The working class in New Zealand faces immense dangers as a result of the Labour Party-led government’s decision to allow the Omicron variant of COVID-19 to spread throughout the country. The Socialist Equality Group calls on workers, students and young people to take action to prevent a looming catastrophe, and to unite with workers internationally to put an end to the pandemic.
In justifying the decision to reopen the schools on January 31, and to keep all businesses open, Prime Minister Jacinda Ardern echoed the claims being made internationally that Omicron is “mild” and “manageable.” This is pure propaganda.
Worldwide, the variant continues to kill more than 9,000 people every day. The Economist estimates that the pandemic has killed more than 20.6 million people since COVID-19 was detected more than two years ago—a death toll comparable to the First World War.
The vast majority of these lives could have been saved, and the pandemic ended in a matter of months, if governments had adopted scientific policies to stop the spread and eliminate the virus. This is proven by the successful elimination measures, including strict lockdowns, implemented in New Zealand during the first year-and-a-half, and by China’s continuing zero COVID policy.
The COVID death toll in New Zealand stood at 26 in the middle of last year, and is now 53. Since May 2020, China has recorded just four fatalities and its total death toll is 4,636. About the same number are dying of COVID in the United States every two or three days.
In October last year, in the middle of an outbreak of the Delta variant, Ardern announced that New Zealand would abandon its elimination policy. Her government proceeded to end a lockdown in Auckland, and has now joined the US, Australia and most other countries by adopting a policy of mass infection.
This decision is driven by the demands of big business that schools must be open and workers remain on the job, so that the extraction of profit from the working class can continue uninterrupted.
Ardern declared bluntly on January 20: “We won’t stop Omicron, but we can try and slow it down.” In fact, since the outbreak was detected on January 23, daily community case numbers have soared from 20–30 to more than 100, and Omicron has overtaken the Delta variant. The Institute for Health Metrics and Evaluation has projected that New Zealand could see cases peak at 80,000 a day, with a total of more than 400 dead by the middle of the year. Canterbury University COVID-19 modeller Michael Plank has said up to half the population might eventually be infected.
Starting at the end of February, the government plans to begin dismantling the quarantine requirements for people entering the country, which has kept hundreds of Omicron cases out of the community. This will further fuel the outbreak.
In addition to hundreds or thousands of deaths, thousands of people will end up in hospital and many will develop long COVID. This affliction can impact every organ of the body, persist for an unknown period of time, and leave the infected individuals with serious health problems, including brain damage.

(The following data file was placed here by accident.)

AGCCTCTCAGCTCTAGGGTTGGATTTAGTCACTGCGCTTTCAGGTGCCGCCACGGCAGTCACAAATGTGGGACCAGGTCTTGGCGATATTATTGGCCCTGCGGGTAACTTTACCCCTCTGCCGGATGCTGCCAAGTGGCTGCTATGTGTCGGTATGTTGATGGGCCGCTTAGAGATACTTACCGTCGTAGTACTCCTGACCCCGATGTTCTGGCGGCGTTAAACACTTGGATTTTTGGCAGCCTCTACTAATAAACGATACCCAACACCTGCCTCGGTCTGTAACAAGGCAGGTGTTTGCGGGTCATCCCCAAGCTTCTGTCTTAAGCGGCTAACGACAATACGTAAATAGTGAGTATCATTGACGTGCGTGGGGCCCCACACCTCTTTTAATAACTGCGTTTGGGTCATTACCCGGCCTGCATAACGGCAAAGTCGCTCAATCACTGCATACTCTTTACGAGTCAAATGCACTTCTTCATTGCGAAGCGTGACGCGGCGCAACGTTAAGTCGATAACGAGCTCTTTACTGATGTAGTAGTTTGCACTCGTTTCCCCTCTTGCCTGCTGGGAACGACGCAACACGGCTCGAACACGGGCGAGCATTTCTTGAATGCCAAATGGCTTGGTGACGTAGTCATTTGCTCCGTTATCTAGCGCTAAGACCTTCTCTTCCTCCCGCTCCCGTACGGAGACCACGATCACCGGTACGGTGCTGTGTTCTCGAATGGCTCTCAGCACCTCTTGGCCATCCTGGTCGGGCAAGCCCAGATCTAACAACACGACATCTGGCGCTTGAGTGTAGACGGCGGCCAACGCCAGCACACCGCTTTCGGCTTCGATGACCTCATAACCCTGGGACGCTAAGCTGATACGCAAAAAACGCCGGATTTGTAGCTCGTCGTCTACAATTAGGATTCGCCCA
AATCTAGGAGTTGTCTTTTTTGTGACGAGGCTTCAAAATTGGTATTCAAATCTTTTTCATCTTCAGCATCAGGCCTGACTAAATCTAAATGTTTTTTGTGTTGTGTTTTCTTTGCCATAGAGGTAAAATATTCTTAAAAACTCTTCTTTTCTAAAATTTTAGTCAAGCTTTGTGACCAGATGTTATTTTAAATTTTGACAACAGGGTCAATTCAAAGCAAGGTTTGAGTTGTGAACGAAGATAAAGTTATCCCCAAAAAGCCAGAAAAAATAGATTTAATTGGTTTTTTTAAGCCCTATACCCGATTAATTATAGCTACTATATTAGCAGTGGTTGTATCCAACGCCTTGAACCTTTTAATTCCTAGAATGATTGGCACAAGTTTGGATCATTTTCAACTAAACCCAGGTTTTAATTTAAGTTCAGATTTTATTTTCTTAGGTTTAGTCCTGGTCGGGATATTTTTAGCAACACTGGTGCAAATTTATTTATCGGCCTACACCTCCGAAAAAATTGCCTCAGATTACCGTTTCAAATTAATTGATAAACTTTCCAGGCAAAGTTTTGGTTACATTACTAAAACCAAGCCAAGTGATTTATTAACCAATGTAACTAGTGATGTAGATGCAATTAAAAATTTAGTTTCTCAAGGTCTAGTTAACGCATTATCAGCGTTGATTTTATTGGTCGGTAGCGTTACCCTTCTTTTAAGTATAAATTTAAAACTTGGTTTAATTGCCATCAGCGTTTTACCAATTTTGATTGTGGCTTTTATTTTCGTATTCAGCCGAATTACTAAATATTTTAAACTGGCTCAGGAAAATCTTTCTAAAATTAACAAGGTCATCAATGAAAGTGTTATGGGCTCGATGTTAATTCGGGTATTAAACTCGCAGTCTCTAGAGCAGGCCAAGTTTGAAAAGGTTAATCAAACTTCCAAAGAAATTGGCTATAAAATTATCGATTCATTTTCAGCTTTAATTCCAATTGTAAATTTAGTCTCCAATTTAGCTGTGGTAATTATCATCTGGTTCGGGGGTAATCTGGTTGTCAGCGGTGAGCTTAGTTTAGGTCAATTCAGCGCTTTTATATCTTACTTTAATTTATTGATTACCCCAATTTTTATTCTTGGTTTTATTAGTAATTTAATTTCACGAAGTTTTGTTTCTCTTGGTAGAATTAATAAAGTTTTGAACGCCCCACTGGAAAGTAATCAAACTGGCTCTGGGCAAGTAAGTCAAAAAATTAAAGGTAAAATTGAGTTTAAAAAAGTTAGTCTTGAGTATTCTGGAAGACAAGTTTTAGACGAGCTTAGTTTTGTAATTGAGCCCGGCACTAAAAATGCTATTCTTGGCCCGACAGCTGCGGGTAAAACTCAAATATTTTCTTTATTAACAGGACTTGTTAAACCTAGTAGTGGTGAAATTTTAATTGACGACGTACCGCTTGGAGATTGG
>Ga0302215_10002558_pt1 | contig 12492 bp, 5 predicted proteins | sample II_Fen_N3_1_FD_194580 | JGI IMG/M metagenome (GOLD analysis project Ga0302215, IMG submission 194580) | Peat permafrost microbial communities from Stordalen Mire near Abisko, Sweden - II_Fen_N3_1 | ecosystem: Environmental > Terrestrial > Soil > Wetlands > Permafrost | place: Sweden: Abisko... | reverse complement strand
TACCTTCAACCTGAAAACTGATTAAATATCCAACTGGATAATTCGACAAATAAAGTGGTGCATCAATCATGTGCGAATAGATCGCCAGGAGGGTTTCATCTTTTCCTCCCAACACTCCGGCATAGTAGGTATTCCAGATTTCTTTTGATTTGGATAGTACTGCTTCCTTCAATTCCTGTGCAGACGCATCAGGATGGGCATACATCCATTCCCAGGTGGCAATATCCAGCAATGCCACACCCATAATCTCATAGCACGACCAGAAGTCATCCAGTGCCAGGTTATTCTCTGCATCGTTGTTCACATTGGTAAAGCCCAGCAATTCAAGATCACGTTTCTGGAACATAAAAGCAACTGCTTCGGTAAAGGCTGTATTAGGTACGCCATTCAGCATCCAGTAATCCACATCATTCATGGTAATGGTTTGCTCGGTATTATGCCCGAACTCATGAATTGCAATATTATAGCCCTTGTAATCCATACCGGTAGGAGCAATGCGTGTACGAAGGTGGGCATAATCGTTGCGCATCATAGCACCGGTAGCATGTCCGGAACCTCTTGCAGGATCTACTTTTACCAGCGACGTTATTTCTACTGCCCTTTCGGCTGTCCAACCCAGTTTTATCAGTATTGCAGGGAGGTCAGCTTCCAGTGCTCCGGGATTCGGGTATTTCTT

There are many warnings that hospitals, already in crisis due to decades of underfunding, will not cope with the flood of cases. While the government used the pandemic to give tens of billions of dollars in subsidies to big business, it has done virtually nothing to strengthen the healthcare system.
Stuff reported on January 15 that, out of eight district health boards surveyed, hospital bed capacity in use was already between 81 and 112 percent, while between 61 and 79 percent of intensive care units were occupied. St John Ambulance has 150 unfilled staff vacancies nationwide, an 11 percent vacancy that is placing immense pressure on ambulance services.
Vaccination rates are low. On February 2, Ardern declared that 94 percent of people over the age of 12 are “fully vaccinated,” giving New Zealand “a head start on Omicron.” In fact, only about 35 percent of people over the age of 18 (27 percent of the total population) have received a third shot of the Pfizer vaccine, which is necessary to provide significant protection against Omicron. In a somewhat desperate move, the government has just decided to shorten the gap between the second and third shots from four to three months.
In Australia, hundreds of double-vaccinated people are dying from COVID every week. In Denmark, which Ardern has described as one of the models for New Zealand’s approach, Omicron infected 272,811 people in the last seven days and killed 135.
Workers in public transport, education, food processing, retail, hospitality, the healthcare system, and other major industries are all highly exposed to the virus. The government has placed the country in a “red” setting under its “COVID-19 Protection Framework.” This means that the virus is circulating, and mandates that businesses use mitigation measures such as requiring vaccine passes, masking, and limits on gathering sizes (none of which applies in schools). The framework, also known as the “traffic light” system, excludes lockdowns and other serious measures such as school and business closures to stop the spread of COVID.
Trains and buses are being crammed with people, not physically distanced and wearing low-quality masks. The government has refused to supply the most effective N95 and similar masks for the population as a whole.
Thousands of children returning to school have no significant protection against COVID. Fewer than 40 percent of those aged 5 to 11 have received one vaccine dose. Masks are only required for children from Year 4 (7 and 8 year olds) up. Most schools and early childhood education centres (ECEs) have no mitigation measures, such as air purifiers or ventilation. The Ministry of Education is merely advising teachers to open windows and hold classes outdoors.